In the first weeks of 2013, police officers were combing through a bloody scene in the Indian state of Jharkhand where a dozen security personnel had died in a shootout with local rebels. The Naxalite fighters, who promote a Maoist ideology through their ongoing guerrilla conflict with the Indian government, had killed the men, including five Central Reserve Police Force members, in a gun battle days before. When local villagers and police tried to remove the bodies, a bomb went off killing four more people. After the incident, a group of doctors in nearby Ranchi were performing an autopsy on one of the bodies when they encountered something metal lodged inside the body. A bomb squad was called in and an explosive device triggered by shifts in pressure that had been sewn into the police officer’s body was successfully defused.
This handbook provides basic reference information on Uzbekistan, including its geography, history, government, military forces, and communications and transportation networks. This information is intended to familiarize military personnel with local customs and area knowledge to assist them during their assignment to Uzbekistan.
This handbook provides basic reference information on Jordan, including its geography, history, government, military forces, and communications and transportation networks. This information is intended to familiarize military personnel with local customs and area knowledge to assist them during their assignment to Jordan.
This handbook provides basic reference information on the Senegal, including its geography, history, government, military forces, and communications and transportation networks. This information is intended to familiarize military personnel with local customs and area knowledge to assist them during their assignment to the Senegal.
This handbook provides basic reference information on Djibouti, including its geography, history, government, military forces, and communications and transportation networks. This information is intended to familiarize military personnel with local customs and area knowledge to assist them during their assignment to Djibouti.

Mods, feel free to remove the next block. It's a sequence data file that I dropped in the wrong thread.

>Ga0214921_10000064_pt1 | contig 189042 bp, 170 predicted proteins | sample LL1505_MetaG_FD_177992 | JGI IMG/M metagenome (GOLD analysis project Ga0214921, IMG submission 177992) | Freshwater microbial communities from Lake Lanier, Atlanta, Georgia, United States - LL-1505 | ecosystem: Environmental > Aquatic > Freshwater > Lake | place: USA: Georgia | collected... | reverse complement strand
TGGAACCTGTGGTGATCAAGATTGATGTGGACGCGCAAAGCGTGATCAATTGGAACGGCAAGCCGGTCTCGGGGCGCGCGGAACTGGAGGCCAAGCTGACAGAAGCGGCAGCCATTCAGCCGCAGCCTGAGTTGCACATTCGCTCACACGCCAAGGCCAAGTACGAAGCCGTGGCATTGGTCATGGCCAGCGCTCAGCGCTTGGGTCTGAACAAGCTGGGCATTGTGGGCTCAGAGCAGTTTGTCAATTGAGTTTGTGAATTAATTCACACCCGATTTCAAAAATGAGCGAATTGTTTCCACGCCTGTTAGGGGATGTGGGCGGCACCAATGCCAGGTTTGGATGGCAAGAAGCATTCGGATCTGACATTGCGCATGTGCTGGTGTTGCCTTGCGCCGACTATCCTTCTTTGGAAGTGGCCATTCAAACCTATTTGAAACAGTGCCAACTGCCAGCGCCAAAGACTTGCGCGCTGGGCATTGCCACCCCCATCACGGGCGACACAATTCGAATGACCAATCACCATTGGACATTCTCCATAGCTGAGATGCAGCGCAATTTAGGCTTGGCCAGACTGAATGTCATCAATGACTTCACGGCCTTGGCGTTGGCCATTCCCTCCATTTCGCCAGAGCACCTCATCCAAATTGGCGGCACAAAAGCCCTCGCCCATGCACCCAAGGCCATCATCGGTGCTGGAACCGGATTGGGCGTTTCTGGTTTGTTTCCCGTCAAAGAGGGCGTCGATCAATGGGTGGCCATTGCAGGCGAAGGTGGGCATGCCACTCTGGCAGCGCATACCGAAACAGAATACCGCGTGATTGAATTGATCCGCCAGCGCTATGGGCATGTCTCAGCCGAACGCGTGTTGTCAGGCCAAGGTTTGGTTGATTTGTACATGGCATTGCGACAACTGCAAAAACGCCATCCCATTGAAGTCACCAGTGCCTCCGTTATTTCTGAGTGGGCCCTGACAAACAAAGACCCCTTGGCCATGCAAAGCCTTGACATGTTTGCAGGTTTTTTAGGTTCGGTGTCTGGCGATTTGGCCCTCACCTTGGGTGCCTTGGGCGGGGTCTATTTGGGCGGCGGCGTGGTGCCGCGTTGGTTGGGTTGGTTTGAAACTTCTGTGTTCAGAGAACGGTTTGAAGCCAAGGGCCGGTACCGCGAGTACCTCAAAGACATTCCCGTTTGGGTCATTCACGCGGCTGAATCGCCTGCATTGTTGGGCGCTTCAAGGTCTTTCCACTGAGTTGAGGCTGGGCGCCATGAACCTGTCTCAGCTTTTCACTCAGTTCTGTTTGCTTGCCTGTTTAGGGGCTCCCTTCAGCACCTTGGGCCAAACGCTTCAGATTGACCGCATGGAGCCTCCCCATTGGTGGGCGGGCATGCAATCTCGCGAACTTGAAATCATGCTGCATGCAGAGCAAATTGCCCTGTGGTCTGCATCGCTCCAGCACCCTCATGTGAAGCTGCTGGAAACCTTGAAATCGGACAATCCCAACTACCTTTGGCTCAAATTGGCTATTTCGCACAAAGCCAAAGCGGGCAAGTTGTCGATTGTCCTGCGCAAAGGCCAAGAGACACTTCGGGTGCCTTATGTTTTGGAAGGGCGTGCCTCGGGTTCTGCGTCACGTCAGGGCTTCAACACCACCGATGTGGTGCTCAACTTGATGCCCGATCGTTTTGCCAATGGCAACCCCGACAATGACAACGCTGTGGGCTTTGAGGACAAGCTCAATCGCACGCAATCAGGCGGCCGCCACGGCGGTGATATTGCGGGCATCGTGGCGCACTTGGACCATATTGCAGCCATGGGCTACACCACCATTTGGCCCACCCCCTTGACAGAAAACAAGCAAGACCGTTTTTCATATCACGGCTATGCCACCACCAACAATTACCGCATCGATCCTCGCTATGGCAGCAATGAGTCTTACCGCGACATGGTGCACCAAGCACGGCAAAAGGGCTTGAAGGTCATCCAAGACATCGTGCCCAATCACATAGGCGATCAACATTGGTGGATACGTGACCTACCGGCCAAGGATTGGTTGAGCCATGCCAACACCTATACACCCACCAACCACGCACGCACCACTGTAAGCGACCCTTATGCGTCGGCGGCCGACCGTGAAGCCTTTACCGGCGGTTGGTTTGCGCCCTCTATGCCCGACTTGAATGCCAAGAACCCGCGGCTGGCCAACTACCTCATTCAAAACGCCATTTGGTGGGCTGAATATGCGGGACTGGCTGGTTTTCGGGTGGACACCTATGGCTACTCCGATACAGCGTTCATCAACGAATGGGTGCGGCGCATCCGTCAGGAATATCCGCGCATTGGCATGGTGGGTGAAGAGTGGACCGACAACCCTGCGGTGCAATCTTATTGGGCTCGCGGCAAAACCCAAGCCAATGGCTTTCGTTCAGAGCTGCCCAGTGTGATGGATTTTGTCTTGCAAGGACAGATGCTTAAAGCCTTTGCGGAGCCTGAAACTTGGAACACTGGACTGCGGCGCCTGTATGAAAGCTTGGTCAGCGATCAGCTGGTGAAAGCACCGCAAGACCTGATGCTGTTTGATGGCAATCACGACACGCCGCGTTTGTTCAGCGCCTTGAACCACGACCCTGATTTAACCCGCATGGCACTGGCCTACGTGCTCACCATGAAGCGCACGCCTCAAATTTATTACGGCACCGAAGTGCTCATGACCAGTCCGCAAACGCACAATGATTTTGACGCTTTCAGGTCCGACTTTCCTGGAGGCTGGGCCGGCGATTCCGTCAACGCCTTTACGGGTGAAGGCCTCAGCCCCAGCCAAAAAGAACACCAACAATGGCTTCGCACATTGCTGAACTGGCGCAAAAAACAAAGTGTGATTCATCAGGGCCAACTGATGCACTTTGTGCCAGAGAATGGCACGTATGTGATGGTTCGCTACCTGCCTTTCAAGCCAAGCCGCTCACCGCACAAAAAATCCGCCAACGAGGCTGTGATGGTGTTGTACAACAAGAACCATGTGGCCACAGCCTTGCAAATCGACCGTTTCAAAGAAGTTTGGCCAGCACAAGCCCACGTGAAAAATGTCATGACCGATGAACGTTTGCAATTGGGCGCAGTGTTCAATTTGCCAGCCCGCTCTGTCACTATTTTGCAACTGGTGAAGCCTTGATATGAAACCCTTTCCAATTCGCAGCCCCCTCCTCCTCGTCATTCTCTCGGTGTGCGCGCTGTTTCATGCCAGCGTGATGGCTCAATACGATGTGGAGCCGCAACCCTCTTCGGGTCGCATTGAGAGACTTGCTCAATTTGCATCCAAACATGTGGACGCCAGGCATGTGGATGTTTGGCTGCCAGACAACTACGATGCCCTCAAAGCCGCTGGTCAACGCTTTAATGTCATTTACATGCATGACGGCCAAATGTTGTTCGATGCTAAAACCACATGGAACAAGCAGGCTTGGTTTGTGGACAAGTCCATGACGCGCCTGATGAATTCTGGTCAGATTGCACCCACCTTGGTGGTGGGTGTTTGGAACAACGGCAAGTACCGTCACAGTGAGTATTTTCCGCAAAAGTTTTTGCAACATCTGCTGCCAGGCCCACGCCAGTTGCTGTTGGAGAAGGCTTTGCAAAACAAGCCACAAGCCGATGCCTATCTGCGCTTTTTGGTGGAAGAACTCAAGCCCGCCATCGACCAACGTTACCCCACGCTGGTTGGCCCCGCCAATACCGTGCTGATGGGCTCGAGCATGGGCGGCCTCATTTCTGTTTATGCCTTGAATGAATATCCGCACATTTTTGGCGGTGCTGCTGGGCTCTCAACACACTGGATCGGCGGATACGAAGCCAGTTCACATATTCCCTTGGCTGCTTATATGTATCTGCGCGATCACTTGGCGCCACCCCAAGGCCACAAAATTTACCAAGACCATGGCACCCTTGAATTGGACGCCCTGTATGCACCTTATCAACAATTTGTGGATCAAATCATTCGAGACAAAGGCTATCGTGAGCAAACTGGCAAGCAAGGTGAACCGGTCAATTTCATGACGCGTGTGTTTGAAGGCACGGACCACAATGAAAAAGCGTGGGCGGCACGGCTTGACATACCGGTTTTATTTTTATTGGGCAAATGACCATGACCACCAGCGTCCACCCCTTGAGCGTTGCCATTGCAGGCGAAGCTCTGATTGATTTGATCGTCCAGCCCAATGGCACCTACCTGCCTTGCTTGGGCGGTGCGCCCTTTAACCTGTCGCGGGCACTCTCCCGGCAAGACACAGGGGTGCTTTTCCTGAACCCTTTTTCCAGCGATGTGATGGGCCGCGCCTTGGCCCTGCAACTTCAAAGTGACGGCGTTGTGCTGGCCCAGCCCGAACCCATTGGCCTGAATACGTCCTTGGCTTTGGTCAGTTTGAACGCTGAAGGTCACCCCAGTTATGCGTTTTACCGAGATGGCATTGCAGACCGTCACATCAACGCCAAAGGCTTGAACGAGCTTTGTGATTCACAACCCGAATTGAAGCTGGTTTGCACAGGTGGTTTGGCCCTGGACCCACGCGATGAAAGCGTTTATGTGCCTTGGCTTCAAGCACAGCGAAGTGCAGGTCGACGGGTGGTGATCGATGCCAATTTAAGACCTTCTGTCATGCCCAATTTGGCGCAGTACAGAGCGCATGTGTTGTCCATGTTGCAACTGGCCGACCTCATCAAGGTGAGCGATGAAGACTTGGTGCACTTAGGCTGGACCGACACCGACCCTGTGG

This handbook provides basic reference information on Botswana, including its geography, history, government, military forces, and communications and transportation networks. This information is intended to familiarize military personnel with local customs and area knowledge to assist them during their assignment to Botswana.
This CONOPS describes an overarching concept of operations for the 2012-2018 timeframe that provides a framework for “Unified Exploitation (UE)” operations and the basis to develop supporting capabilities. It establishes linkages to other Army concepts and describes how UE enables decisive action in support of unified land operations. This CONOPS describes the operational context and how commanders integrate supporting UE capabilities through Mission Command to produce an operational advantage. This CONOPS addresses the central military problem: the Army lacks a systematic approach to effectively integrate multiple organizations, disciplines, functions, and processes that support exploitation through their application of tactical, technical, and scientific capabilities. The absence of an organized exploitation framework to develop facts, actionable information or intelligence from collected enemy information, materials, or people, results in a knowledge void. This lack of knowledge may compromise our ability to execute commander directed, follow-on actions and represents tactical and perhaps even strategic opportunities lost.
NATO Afghan Ministry of Defense and Afghan National Army General Staff Master Ministerial Development Plan